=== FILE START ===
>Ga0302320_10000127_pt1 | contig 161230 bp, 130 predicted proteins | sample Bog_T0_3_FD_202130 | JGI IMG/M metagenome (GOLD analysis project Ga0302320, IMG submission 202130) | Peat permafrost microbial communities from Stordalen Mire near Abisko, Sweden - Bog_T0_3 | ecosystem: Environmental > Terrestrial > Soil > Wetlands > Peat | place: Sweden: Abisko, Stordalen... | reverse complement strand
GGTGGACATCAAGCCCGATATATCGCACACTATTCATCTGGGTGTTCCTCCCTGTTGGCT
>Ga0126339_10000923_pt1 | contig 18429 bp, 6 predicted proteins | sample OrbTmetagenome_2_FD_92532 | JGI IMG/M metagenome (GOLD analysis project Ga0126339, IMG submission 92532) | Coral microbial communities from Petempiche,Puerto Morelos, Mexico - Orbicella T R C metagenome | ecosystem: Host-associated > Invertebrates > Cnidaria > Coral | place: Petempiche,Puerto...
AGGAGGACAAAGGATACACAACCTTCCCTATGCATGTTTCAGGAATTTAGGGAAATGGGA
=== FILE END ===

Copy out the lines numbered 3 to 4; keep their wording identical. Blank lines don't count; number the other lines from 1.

>Ga0126339_10000923_pt1 | contig 18429 bp, 6 predicted proteins | sample OrbTmetagenome_2_FD_92532 | JGI IMG/M metagenome (GOLD analysis project Ga0126339, IMG submission 92532) | Coral microbial communities from Petempiche,Puerto Morelos, Mexico - Orbicella T R C metagenome | ecosystem: Host-associated > Invertebrates > Cnidaria > Coral | place: Petempiche,Puerto...
AGGAGGACAAAGGATACACAACCTTCCCTATGCATGTTTCAGGAATTTAGGGAAATGGGA